The leader of this endeavor is Fassel (Ben Foster), who is much calmer than the other men. He sits cross-legged, puffing on a corncob whistle, the dog at his side. His eyes are cold. He’s a sociopath. He’ll kill a black man with a bullet without even thinking about it. During the hustle and bustle of the workday, Peter hears that the North has taken Baton Rouge – a five-day trek through the swamp. He watches a black man fall and literally work himself to death. Peter’s orders to drag the body into a mass grave and shovel lye into the stinking pit. The first shovel goes in, and the second in the face of an overseer, provoking a hasty revolt. he fights He grabs a knife. He falls into the forest. Three fugitives follow him, and behind them Fassel and two of his men and three dogs. Ahead lies stagnant swamps, alligators, swarms of mosquitoes, and god knows what else – certainly other horrible men – but what he leaves behind is undoubtedly worse.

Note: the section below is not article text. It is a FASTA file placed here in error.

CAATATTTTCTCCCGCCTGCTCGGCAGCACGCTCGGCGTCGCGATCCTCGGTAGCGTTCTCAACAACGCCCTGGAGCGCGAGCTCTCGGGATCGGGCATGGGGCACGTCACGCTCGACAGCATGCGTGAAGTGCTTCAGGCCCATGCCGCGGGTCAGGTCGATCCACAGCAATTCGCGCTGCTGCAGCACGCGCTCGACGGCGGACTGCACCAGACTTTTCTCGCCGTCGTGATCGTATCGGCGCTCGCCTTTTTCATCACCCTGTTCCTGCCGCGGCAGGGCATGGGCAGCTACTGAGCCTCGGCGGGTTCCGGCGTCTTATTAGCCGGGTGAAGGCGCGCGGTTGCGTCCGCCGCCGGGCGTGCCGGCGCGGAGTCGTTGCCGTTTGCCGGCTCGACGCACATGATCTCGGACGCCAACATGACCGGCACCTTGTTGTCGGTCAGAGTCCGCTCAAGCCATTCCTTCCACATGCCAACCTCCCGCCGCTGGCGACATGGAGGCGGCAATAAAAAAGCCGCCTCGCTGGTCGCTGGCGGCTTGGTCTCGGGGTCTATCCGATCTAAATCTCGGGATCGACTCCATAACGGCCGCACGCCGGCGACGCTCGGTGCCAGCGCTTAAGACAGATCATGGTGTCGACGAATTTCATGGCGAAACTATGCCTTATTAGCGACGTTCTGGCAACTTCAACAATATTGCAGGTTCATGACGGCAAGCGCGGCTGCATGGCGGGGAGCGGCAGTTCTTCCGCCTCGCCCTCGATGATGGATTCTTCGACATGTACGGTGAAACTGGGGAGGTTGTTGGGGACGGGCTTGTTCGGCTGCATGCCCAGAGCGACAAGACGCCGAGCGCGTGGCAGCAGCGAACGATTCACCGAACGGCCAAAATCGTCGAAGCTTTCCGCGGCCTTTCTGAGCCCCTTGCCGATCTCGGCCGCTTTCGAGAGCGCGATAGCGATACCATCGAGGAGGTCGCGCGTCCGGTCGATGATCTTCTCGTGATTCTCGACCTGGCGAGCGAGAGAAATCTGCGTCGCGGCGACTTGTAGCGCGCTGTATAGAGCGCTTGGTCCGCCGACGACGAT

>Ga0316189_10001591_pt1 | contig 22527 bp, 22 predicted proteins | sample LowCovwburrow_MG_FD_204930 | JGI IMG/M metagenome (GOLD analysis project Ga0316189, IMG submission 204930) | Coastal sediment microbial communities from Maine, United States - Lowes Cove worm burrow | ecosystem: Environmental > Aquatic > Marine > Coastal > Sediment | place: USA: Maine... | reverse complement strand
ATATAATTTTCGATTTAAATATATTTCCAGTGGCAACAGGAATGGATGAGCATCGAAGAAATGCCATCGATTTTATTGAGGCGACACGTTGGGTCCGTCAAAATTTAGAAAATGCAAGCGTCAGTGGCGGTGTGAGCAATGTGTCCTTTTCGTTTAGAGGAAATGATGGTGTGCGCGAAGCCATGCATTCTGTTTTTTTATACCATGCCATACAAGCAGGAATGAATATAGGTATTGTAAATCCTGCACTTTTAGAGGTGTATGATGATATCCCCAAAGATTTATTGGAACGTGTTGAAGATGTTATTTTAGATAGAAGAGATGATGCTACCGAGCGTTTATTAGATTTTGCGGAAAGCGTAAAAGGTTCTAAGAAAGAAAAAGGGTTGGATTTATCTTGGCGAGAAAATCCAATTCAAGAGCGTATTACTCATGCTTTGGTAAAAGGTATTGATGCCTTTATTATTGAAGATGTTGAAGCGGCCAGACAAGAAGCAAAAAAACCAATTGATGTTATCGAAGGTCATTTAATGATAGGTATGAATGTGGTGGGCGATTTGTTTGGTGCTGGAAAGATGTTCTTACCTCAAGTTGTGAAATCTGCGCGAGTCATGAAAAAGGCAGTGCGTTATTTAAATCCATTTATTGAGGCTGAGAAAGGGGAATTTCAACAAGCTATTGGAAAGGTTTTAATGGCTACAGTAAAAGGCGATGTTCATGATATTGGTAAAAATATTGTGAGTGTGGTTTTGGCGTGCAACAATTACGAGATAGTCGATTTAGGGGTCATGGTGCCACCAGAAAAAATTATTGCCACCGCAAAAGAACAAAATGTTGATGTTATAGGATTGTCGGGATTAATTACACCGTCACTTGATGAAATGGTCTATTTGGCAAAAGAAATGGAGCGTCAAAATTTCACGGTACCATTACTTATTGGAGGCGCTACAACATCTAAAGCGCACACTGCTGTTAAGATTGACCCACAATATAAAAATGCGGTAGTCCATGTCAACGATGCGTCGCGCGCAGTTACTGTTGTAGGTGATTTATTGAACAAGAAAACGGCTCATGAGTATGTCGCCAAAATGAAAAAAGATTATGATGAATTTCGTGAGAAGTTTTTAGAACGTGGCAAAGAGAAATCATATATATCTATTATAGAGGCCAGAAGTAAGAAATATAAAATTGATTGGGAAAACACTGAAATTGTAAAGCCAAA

Where to see the Will Smith film Emancipation
Photo: Apple / Quantrell Colbert

Which movies will it remind you of?: emancipation combines the sometimes breakneck chase through the wilderness of apocalypto with the civil war battles of glory and slavery era bios Harriet and The Birth of a Nation.

Notable performance: The script doesn’t give Smith much to work with, so he downplays, stays focused, and nonverbally characterizes Peter as a man of pride, perseverance, and determination.

Memorable dialogue: Peter pleads for an escape attempt with an enslaved fellow human being:

“There are many ways to die in the swamp.”

“There are many ways to die here.”

gender and skin: none.

Our opinion: Fuqua shoots emancipation drained of almost all colour, almost black and white – forest green is grey, brown is muted and the only defining colors are red blood from Peter’s wounds, splattered on the foliage for dogs to follow, and the blazing orange of fire. The aesthetic suggests an arid, empty moral landscape, despite the natural beauty of the Louisiana swamplands. Crawling through mud and trudging through knee-high swamp, Peter arrives at horror scene after horror scene: Another plantation where the kids are trained to yell “runners!” and ring a warning bell. A house on fire, the grounds littered with bodies from another slave rebellion. A battlefield where the earth is torn to shreds and smoking. A world where one person enslaves another is bleached, ugly and torn.